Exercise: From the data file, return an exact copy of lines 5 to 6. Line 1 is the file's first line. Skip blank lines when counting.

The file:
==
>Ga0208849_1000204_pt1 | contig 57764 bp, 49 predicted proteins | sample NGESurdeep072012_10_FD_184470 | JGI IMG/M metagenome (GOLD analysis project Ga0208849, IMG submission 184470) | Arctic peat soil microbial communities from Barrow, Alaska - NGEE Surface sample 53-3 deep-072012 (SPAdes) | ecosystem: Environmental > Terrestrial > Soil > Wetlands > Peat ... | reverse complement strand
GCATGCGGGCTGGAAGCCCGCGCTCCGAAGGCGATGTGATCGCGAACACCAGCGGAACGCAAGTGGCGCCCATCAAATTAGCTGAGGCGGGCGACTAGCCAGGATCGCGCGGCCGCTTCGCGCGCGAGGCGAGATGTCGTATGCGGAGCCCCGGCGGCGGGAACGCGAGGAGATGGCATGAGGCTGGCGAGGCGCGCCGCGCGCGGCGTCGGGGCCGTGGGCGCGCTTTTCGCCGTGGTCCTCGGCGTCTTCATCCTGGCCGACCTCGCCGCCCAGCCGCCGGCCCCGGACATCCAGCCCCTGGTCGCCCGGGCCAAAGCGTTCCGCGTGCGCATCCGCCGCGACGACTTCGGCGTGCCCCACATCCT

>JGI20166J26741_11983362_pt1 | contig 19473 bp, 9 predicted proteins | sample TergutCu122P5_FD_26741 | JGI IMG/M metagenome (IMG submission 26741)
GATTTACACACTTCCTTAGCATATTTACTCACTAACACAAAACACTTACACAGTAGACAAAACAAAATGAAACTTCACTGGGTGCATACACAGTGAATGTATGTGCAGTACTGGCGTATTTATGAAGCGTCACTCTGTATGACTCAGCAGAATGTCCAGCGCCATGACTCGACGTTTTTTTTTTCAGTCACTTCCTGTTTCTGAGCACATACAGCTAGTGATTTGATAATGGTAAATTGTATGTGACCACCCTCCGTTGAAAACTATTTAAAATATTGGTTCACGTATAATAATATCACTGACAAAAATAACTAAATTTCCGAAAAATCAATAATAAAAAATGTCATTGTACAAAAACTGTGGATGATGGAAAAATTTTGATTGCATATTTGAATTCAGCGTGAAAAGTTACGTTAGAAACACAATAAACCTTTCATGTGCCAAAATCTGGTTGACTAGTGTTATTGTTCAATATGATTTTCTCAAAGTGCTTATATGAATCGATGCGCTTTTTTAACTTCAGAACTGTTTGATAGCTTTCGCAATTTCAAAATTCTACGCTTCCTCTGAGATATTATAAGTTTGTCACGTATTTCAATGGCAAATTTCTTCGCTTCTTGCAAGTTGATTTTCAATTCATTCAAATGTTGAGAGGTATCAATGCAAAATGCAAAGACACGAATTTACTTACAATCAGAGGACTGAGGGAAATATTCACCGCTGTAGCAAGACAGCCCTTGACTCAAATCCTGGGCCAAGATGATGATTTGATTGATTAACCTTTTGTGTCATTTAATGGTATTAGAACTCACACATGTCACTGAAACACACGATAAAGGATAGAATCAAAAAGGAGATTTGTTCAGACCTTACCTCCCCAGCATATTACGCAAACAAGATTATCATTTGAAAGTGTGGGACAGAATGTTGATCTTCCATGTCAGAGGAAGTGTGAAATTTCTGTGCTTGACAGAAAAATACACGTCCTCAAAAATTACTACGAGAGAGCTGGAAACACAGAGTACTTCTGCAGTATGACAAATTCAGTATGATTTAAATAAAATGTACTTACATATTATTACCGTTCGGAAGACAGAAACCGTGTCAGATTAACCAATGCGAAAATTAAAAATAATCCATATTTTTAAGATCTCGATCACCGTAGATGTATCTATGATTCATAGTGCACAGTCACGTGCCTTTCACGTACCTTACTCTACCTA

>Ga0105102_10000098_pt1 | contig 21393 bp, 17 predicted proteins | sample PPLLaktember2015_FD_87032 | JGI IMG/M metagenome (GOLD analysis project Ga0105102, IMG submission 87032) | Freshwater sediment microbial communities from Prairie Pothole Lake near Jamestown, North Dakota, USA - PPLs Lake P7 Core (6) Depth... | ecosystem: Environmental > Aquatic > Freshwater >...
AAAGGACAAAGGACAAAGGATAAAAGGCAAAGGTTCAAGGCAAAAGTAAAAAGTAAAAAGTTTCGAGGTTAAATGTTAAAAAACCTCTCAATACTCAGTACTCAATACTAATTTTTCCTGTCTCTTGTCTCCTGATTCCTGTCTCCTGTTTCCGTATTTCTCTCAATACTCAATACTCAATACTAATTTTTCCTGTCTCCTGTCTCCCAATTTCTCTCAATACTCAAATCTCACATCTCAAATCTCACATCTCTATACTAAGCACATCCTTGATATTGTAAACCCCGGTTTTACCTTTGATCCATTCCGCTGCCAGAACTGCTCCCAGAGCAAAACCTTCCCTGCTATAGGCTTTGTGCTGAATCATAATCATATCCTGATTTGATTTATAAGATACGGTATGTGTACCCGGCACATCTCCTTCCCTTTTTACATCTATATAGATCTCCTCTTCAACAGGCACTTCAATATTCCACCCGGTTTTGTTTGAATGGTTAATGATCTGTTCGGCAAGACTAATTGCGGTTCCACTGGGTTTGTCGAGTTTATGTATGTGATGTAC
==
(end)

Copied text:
>Ga0105102_10000098_pt1 | contig 21393 bp, 17 predicted proteins | sample PPLLaktember2015_FD_87032 | JGI IMG/M metagenome (GOLD analysis project Ga0105102, IMG submission 87032) | Freshwater sediment microbial communities from Prairie Pothole Lake near Jamestown, North Dakota, USA - PPLs Lake P7 Core (6) Depth... | ecosystem: Environmental > Aquatic > Freshwater >...
AAAGGACAAAGGACAAAGGATAAAAGGCAAAGGTTCAAGGCAAAAGTAAAAAGTAAAAAGTTTCGAGGTTAAATGTTAAAAAACCTCTCAATACTCAGTACTCAATACTAATTTTTCCTGTCTCTTGTCTCCTGATTCCTGTCTCCTGTTTCCGTATTTCTCTCAATACTCAATACTCAATACTAATTTTTCCTGTCTCCTGTCTCCCAATTTCTCTCAATACTCAAATCTCACATCTCAAATCTCACATCTCTATACTAAGCACATCCTTGATATTGTAAACCCCGGTTTTACCTTTGATCCATTCCGCTGCCAGAACTGCTCCCAGAGCAAAACCTTCCCTGCTATAGGCTTTGTGCTGAATCATAATCATATCCTGATTTGATTTATAAGATACGGTATGTGTACCCGGCACATCTCCTTCCCTTTTTACATCTATATAGATCTCCTCTTCAACAGGCACTTCAATATTCCACCCGGTTTTGTTTGAATGGTTAATGATCTGTTCGGCAAGACTAATTGCGGTTCCACTGGGTTTGTCGAGTTTATGTATGTGATGTAC